Economics at your fingertips  

Does an agroforestry scheme with payment for ecosystem services (PES) economically empower women in sub-Saharan Africa?

Emmanuel O. Benjamin, Oreoluwa Ola and Gertrud Buchenrieder, neé Schrieder

Ecosystem Services, 2018, vol. 31, issue PA, 1-11

Abstract: In rural sub-Saharan Africa, poor women often face socioeconomic constraints that limit their participation in agroforestry. Agroforestry schemes with payment for ecosystem services (PES) endeavor to strike a gender balance making female smallholder farmers’ operations as profitable and sustainable as those of their male counterparts. Yet, few studies to date have investigated the theoretical and empirical links between the economic as well as gender balance objectives of agroforestry with PES and women empowerment. Our study proposes an equity and economic efficiency evaluation of agroforestry schemes with PES to test whether this approach can truly promote economic empowerment among women. The results suggest that women participation in agroforestry schemes with PES reduces their profit inefficiency and thus contributes to their economic empowerment. In addition, women with larger farms derive even more benefits from participating in agroforestry with PES as compared to smaller farms. For non-participants, an additional year of formal education and experience could reduce profit inefficiency. Thus, these schemes should target poor female smallholders if they want to get the most economic empowerment out of their program. If the poorest women are targeted, the marginal effect might be smaller as compared to poor women, but still positive.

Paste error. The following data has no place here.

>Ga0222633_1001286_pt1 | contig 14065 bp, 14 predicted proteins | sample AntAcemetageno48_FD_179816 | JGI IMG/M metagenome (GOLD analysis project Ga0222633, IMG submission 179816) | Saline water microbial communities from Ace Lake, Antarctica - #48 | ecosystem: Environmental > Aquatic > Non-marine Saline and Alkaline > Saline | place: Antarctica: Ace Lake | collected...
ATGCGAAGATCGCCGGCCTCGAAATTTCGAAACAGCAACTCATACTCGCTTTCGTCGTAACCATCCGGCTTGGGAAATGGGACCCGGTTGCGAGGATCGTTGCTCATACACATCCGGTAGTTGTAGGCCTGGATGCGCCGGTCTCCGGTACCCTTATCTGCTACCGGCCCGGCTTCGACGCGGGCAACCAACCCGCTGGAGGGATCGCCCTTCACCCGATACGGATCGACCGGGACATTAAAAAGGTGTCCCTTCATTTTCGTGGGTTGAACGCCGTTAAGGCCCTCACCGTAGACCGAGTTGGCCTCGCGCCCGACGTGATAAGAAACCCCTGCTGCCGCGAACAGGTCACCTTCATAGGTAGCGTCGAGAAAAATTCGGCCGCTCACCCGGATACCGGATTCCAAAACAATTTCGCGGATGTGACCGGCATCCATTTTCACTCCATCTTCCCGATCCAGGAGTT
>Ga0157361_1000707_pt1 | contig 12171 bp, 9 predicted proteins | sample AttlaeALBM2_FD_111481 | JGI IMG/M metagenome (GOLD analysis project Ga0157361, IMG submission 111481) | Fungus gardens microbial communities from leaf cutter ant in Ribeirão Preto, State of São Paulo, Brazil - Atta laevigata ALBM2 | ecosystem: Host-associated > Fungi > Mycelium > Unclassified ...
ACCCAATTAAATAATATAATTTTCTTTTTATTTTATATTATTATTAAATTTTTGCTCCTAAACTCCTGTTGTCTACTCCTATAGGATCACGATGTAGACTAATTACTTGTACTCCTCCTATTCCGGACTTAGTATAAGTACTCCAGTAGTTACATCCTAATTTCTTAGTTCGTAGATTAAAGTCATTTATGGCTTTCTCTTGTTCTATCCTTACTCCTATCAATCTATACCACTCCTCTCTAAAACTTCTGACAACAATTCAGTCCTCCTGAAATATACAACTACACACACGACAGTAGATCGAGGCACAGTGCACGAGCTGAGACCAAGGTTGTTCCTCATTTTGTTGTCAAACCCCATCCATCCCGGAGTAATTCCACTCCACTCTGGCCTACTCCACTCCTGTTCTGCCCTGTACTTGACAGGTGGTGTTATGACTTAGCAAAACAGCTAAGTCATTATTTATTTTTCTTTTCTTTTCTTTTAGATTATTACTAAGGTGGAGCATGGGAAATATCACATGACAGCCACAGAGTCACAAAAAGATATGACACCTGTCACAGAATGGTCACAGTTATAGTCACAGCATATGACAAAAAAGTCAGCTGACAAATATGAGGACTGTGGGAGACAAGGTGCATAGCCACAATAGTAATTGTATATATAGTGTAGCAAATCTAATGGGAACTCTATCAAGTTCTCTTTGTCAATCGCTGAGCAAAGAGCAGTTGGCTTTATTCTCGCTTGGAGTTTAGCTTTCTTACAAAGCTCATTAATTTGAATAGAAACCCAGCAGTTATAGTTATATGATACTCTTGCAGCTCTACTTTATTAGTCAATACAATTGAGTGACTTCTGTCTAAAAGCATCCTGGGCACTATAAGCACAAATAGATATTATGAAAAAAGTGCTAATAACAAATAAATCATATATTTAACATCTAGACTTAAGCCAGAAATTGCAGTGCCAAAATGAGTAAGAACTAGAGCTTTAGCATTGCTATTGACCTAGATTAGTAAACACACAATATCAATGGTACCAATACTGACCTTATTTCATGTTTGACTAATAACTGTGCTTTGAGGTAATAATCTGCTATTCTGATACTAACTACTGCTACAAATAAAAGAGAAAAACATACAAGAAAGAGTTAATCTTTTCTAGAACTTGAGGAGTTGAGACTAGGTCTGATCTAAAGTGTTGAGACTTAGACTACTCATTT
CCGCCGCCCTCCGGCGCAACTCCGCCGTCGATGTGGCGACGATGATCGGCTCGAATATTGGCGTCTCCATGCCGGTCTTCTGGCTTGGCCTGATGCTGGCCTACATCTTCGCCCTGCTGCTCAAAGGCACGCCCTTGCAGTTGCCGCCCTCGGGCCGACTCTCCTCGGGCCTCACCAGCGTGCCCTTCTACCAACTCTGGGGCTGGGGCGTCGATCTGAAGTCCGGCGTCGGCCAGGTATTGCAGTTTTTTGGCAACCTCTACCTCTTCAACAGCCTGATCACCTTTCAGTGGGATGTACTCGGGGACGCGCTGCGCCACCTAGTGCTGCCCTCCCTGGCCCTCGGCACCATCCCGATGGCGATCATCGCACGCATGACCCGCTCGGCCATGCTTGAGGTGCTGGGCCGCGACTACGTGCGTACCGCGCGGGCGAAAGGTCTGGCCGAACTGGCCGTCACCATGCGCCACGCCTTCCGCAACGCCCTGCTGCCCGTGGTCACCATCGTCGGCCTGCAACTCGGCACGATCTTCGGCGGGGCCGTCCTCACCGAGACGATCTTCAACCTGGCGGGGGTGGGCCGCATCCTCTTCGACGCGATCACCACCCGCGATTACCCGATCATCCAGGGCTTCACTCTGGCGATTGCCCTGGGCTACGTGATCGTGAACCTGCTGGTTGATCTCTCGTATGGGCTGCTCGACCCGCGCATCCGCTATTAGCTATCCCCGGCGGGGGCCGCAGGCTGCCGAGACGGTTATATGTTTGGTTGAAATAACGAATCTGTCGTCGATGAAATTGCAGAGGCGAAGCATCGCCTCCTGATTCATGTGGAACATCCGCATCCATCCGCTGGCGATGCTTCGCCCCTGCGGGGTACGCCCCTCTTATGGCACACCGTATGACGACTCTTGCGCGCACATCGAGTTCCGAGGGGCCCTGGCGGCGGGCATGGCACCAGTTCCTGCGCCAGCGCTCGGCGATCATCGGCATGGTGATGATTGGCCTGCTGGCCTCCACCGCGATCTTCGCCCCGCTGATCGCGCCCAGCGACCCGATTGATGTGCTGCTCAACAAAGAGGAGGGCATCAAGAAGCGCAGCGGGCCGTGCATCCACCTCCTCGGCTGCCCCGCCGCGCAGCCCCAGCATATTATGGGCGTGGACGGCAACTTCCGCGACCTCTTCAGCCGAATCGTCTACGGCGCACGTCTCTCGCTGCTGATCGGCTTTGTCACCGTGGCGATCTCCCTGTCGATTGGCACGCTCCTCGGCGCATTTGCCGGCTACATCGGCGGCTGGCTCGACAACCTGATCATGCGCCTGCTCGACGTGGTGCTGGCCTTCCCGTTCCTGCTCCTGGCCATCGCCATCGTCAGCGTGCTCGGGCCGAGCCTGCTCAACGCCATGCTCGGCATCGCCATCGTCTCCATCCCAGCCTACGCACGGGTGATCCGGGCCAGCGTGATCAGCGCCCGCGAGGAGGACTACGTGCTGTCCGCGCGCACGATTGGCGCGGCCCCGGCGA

Keywords: Agroforestry; Ecosystem services; Gender equity; Empowerment; Kenya; Sub-Saharan Africa (search for similar items in EconPapers)
Date: 2018
References: View references in EconPapers View complete reference list from CitEc
Citations: View citations in EconPapers (1) Track citations by RSS feed

Downloads: (external link)
Full text for ScienceDirect subscribers only

Related works:
This item may be available elsewhere in EconPapers: Search for items with the same title.

Export reference: BibTeX RIS (EndNote, ProCite, RefMan) HTML/Text

Persistent link:

Access Statistics for this article

Ecosystem Services is currently edited by Leon C Braat

More articles in Ecosystem Services from Elsevier
Bibliographic data for series maintained by Dana Niculescu ().

Page updated 2019-04-07
Handle: RePEc:eee:ecoser:v:31:y:2018:i:pa:p:1-11